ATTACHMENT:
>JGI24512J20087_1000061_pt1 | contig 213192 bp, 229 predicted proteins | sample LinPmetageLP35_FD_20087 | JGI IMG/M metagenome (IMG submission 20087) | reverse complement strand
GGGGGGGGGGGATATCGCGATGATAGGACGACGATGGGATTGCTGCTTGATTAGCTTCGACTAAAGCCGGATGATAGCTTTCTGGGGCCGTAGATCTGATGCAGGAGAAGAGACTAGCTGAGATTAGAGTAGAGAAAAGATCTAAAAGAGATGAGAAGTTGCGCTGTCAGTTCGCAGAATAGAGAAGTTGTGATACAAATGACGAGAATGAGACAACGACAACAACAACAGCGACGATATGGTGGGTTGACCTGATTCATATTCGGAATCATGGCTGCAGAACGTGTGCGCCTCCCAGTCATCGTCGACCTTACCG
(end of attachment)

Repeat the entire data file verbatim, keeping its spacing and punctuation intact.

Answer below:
>JGI24512J20087_1000061_pt1 | contig 213192 bp, 229 predicted proteins | sample LinPmetageLP35_FD_20087 | JGI IMG/M metagenome (IMG submission 20087) | reverse complement strand
GGGGGGGGGGGATATCGCGATGATAGGACGACGATGGGATTGCTGCTTGATTAGCTTCGACTAAAGCCGGATGATAGCTTTCTGGGGCCGTAGATCTGATGCAGGAGAAGAGACTAGCTGAGATTAGAGTAGAGAAAAGATCTAAAAGAGATGAGAAGTTGCGCTGTCAGTTCGCAGAATAGAGAAGTTGTGATACAAATGACGAGAATGAGACAACGACAACAACAACAGCGACGATATGGTGGGTTGACCTGATTCATATTCGGAATCATGGCTGCAGAACGTGTGCGCCTCCCAGTCATCGTCGACCTTACCG